"When he talked about Romney, aides picked up a level of anger he never had for Clinton or McCain, even after Sarah Palin was picked as his running mate. 'There was a baseline of respect for John McCain. The president always thought he was an honorable man and a war hero,' said a longtime Obama adviser. 'That doesn't hold true for Romney. He was no goddamned war hero.'"

A brief digression: as John McCain taught America, you can be a war hero and also be a jerk; the latter doesn't subtract from the former. But McCain is the one politician who is always defined by the most admirable thing he ever did, even though it happened four decades ago, while most politicians are defined by the worst thing they ever did. In any case, assuming Thrush's reporting is accurate, it's interesting to see the famously cool and detached Barack Obama actually displaying emotions.

It's a reminder that politicians, even presidents, are human beings. If someone was going around the country every day telling anyone who would listen that you sucked at your job, and not only that, you also don't really understand or believe in America, you'd have to be the Dalai Lama not to decide that that person is, down to his very core, an asshole.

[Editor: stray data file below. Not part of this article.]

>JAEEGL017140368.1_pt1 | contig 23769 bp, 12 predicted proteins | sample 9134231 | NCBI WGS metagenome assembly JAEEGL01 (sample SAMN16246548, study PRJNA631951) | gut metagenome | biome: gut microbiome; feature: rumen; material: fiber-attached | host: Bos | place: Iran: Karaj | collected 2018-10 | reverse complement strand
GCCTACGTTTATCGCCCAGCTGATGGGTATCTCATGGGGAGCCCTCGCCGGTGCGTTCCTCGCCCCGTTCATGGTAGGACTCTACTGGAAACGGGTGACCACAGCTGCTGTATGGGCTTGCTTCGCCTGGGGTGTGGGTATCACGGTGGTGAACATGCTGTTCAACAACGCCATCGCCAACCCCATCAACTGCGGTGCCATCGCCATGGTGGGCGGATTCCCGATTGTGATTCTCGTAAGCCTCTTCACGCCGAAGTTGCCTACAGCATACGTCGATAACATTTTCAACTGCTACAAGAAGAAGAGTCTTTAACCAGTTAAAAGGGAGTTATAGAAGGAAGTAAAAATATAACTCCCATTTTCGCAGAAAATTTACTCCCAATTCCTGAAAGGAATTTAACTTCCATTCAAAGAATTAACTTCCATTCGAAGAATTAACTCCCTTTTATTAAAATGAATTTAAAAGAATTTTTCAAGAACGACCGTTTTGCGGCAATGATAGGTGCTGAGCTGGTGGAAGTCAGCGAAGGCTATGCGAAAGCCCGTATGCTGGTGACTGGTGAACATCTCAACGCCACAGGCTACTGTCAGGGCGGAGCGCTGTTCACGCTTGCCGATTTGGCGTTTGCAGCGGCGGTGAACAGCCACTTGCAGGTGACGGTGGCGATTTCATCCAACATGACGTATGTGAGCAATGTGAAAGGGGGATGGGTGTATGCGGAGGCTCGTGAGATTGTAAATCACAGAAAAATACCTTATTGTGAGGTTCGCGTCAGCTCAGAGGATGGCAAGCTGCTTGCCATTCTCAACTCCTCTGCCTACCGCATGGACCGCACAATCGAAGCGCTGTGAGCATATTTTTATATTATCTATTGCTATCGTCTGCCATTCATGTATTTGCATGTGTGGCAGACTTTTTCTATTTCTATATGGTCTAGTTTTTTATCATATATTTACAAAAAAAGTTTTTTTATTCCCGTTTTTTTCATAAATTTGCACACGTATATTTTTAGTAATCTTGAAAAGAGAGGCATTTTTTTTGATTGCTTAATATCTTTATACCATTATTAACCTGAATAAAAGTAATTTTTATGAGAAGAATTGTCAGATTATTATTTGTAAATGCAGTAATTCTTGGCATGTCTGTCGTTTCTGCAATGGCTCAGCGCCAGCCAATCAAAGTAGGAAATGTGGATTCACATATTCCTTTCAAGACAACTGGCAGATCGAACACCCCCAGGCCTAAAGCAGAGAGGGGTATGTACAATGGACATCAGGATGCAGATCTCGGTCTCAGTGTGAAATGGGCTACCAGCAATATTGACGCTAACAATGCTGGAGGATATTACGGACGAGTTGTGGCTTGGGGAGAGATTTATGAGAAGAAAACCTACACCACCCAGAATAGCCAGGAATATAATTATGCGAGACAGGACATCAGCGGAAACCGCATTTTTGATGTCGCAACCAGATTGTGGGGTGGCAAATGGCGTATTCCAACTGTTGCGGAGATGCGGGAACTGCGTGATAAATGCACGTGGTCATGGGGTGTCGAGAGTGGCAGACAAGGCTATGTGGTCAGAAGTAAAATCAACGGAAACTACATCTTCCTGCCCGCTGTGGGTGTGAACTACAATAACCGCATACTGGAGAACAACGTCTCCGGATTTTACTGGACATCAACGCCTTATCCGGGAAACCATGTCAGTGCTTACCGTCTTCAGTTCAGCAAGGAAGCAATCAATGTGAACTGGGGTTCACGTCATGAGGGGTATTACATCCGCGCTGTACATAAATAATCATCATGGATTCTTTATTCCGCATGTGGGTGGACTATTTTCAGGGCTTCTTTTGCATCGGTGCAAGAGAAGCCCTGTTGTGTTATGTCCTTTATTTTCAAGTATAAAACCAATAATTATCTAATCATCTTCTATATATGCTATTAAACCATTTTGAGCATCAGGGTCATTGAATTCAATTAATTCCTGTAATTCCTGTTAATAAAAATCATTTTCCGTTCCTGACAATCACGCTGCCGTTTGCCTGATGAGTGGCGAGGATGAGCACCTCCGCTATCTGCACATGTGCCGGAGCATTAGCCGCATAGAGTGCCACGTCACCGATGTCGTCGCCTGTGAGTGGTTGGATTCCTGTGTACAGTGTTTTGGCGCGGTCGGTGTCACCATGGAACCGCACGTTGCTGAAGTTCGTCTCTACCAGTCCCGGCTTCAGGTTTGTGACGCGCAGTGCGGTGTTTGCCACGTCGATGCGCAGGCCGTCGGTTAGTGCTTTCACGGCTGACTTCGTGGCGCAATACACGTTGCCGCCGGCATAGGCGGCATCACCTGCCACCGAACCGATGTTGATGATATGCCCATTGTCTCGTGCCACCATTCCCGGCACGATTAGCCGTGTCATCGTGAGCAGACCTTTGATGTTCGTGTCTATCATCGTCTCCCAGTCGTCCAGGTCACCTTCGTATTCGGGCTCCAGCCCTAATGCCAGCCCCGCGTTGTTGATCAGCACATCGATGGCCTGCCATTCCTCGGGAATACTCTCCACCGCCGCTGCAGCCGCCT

Pennsylvania's Other Voter ID Battle

(Photo of Voting poster from Flickr/kristin_a; Photo of Independence Hall from Flickr/harshlight)

When Pennsylvania Republicans passed the nation's most restrictive voter ID law in March, requiring all voters to show government-issued photo identification, it was less than eight months before the November elections. It was going to be a sprint to train state workers and election workers on the new law, and to inform the public and help those who needed to get new IDs. Fortunately, Secretary of the Commonwealth Carol Aichele, the state's election chief, had assured everyone during the legislative debate that 99 percent of voters already had a valid ID ready to go.

Should Mitt Romney Be Winning?

(Jamelle Bouie/The American Prospect)

While it’s overstating the case to say that presidential elections are predictable, it’s fair to describe them as strongly influenced by a consistent set of conditions. These “fundamentals” are straightforward: Is the economy moving in a positive direction? Is the president an incumbent, or is this an open election? For how long has the incumbent party controlled the White House? What do people think of the president and his party? Elections aren’t determined by the answers to these questions, but to a great extent, they shape the dynamics of the contest.

Romney's Cruel Joke on the Middle Class

In response, it seems, to criticism of his economic plan—which will raise taxes on the vast majority of Americans in order to cut taxes for the wealthiest taxpayers—Mitt Romney has released a one-page “plan for a stronger middle-class.” The provisions are what you would expect:

Mitt Romney Passes Wind